“Modern computation based on the von Neumann architecture is today a mature cutting-edge science. In the Von Neumann architecture, processing and memory units are implemented as separate blocks interchanging data intensively and continuously. This data transfer is responsible for a large part of the power consumption. The next generation computer technology is expected to solve problems at the exascale with 1018 calculations each second. Even though these future computers will be incredibly powerful, if they are based on von Neumann type architectures, they will consume between 20 and 30 megawatts of power and will not have intrinsic physically built-in capabilities to learn or deal with complex data as our brain does. These needs can be addressed by neuromorphic computing systems which are inspired by the biological concepts of the human brain. This new generation of computers has the potential to be used for the storage and processing of large amounts of digital information with much lower power consumption than conventional processors. Among their potential future applications, an important niche is moving the control from data centers to edge devices. The aim of this Roadmap is to present a snapshot of the present state of neuromorphic technology and provide an opinion on the challenges and opportunities that the future holds in the major areas of neuromorphic technology, namely materials, devices, neuromorphic circuits, neuromorphic algorithms, applications, and ethics. The Roadmap is a collection of perspectives where leading researchers in the neuromorphic community provide their own view about the current state and the future challenges for each research area. We hope that this Roadmap will be a useful resource by providing a concise yet comprehensive introduction to readers outside this field, for those who are just entering the field, as well as providing future perspectives for those who are well established in the neuromorphic computing community.”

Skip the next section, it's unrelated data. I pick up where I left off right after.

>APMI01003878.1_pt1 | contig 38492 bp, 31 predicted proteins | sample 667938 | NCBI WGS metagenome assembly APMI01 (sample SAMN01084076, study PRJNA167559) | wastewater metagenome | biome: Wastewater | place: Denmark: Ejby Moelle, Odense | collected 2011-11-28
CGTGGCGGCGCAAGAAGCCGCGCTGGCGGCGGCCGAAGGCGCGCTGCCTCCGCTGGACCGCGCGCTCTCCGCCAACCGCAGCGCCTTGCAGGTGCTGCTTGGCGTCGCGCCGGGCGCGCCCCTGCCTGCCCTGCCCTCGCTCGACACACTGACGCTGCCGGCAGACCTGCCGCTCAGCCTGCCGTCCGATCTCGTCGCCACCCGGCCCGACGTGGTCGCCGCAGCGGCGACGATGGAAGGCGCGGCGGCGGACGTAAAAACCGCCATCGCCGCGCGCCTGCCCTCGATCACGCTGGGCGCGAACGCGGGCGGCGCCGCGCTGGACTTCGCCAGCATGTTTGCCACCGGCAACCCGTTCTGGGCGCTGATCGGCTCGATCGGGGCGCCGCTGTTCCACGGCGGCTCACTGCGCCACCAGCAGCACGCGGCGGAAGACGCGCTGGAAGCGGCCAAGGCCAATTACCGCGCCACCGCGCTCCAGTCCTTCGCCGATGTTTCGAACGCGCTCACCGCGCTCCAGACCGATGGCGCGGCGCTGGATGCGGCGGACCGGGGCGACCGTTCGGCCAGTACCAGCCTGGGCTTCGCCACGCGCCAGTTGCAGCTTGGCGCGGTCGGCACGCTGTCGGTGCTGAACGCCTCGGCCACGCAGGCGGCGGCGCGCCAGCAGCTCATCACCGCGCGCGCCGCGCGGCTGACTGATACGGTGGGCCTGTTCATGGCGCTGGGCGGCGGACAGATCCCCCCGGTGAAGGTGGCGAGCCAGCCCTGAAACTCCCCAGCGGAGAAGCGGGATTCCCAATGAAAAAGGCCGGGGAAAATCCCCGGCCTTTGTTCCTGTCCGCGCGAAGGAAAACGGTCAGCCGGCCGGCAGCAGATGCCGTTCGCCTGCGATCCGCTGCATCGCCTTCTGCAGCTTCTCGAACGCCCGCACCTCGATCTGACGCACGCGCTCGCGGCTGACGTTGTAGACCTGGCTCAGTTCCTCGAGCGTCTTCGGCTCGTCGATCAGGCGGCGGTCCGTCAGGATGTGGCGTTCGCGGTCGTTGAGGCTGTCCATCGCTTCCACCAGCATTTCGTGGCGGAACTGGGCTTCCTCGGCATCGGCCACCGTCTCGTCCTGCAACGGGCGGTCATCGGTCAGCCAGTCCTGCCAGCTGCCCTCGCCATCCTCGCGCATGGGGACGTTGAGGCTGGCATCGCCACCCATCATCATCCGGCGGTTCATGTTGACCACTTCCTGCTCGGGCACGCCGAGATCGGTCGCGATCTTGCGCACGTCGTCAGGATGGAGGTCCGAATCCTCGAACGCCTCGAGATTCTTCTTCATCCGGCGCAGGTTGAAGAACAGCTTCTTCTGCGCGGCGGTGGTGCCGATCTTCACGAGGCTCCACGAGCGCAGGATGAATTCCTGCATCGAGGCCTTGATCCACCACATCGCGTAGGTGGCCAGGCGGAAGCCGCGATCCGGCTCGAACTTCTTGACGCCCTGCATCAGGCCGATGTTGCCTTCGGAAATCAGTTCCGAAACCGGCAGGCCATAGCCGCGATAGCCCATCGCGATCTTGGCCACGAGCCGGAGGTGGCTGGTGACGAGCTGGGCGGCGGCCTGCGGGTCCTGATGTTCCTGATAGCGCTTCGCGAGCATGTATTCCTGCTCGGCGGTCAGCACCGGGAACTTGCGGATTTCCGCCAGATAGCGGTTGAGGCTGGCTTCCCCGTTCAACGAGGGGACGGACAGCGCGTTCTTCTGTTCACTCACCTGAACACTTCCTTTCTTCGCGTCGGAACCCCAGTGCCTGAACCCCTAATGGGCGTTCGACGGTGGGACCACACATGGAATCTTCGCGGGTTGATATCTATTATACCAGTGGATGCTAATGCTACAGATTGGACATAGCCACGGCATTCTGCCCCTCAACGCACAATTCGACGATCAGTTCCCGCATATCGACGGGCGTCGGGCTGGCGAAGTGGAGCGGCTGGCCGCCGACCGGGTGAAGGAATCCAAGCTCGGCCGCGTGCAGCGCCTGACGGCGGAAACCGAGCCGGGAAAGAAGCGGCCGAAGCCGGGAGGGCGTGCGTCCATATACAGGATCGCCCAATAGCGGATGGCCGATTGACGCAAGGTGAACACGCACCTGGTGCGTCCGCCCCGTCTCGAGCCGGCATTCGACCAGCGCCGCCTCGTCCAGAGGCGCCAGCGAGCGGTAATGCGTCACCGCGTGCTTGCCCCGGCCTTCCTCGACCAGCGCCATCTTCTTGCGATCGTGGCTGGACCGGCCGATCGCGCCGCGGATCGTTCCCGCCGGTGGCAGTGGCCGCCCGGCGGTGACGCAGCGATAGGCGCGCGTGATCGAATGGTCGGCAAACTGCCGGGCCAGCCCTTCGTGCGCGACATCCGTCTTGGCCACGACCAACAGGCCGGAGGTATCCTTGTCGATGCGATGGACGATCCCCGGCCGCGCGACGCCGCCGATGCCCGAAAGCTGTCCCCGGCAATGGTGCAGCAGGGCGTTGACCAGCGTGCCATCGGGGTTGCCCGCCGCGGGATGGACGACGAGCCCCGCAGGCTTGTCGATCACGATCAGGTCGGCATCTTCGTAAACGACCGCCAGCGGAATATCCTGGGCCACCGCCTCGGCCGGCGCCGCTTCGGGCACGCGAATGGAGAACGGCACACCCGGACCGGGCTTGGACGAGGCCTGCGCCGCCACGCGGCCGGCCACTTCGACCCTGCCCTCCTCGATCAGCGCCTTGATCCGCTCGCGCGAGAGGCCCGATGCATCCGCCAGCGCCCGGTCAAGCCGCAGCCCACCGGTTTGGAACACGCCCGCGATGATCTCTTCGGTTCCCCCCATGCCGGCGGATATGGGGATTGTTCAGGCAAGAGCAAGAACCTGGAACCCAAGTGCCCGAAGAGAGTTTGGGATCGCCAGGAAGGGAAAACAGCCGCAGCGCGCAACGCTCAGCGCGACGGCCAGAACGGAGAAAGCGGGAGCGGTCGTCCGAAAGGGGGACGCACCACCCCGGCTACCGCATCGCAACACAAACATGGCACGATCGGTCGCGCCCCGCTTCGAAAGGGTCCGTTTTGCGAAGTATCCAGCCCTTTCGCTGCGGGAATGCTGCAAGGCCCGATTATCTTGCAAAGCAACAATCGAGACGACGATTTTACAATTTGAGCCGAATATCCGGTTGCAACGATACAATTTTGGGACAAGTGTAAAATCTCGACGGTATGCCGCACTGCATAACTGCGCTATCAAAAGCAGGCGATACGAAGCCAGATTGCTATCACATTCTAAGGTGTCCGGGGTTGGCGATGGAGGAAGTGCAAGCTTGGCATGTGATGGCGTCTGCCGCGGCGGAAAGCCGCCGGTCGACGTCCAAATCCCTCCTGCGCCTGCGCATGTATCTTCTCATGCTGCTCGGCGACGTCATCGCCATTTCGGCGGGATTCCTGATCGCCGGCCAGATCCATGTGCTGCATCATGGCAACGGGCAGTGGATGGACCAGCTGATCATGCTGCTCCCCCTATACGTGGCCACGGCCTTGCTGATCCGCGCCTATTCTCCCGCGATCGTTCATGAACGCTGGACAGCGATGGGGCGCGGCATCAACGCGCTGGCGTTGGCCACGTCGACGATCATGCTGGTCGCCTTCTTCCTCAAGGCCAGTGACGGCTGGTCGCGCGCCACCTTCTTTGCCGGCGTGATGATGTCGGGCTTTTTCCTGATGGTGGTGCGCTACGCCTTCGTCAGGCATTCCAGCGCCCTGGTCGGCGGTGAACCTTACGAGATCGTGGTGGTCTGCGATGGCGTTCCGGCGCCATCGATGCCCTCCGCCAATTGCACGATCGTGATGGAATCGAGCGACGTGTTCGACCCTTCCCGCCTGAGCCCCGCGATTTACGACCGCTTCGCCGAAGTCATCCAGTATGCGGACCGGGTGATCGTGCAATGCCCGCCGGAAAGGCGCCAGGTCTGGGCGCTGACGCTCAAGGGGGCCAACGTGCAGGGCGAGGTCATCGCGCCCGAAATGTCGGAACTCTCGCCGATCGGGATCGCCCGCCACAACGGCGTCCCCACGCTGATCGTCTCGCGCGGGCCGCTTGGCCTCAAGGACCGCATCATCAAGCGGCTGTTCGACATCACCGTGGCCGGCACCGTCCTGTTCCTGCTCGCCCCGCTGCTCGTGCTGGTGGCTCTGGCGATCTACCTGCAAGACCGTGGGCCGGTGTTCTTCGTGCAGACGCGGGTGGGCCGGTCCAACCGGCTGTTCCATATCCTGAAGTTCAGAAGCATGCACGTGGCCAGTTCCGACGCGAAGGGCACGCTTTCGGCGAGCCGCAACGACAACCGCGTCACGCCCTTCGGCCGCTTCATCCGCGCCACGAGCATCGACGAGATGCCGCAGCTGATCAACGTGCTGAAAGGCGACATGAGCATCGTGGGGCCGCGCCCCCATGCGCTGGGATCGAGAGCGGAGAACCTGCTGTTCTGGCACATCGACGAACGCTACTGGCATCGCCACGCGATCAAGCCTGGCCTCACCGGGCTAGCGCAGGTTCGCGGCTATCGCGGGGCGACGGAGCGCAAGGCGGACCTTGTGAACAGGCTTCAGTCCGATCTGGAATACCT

Dennis Valbjørn Christensen1, Regina Dittmann2, Bernabe Linares-Barranco3, Abu Sebastian4, Manuel Le Gallo5, Andrea Redaelli6, Stefan Slesazeck7, Thomas Mikolajick8, Sabina Spiga9, Stephan Menzel10, Ilia Valov11, Gianluca Milano12, Carlo Ricciardi13, Shi-Jun Liang14, Feng Miao15, Mario Lanza16, Tyler J. Quill17, Scott Tom Keene18, Alberto Salleo17, Julie Grollier19, Danijela Markovic20, Alice Mizrahi20, Peng Yao21, J. Joshua Yang22, Giacomo Indiveri23, John Paul Strachan24, Suman Datta25, Elisa Vianello26, Alexandre Valentian27, Johannes Feldmann28, Xuan Li28, Wolfram HP Pernice29, Harish Bhaskaran28, Steve Furber30, Emre Neftci31, Franz Scherr32, Wolfgang Maass33, Srikanth Ramaswamy34, Jonathan Tapson35, Priyadarshini Panda36, Youngeun Kim36, Gouhei Tanaka37, Simon Thorpe38, Chiara Bartolozzi39, Thomas A Cleland40, Christoph Posch41, Shih-Chii Liu23, Gabriella Panuccio42, Mufti Mahmud43, Arnab Neelim Mazumder44, Morteza Hosseini44, Tinoosh Mohsenin45, Elisa Donati23, Silvia Tolu46, Roberto Galeazzi47, Martin Ejsing Christensen48, Sune Holm49, Daniele Ielmini50 and Nini Pryds51. “2022 roadmap on neuromorphic computing and engineering.” Neuromorphic Computing and Engineering (2022).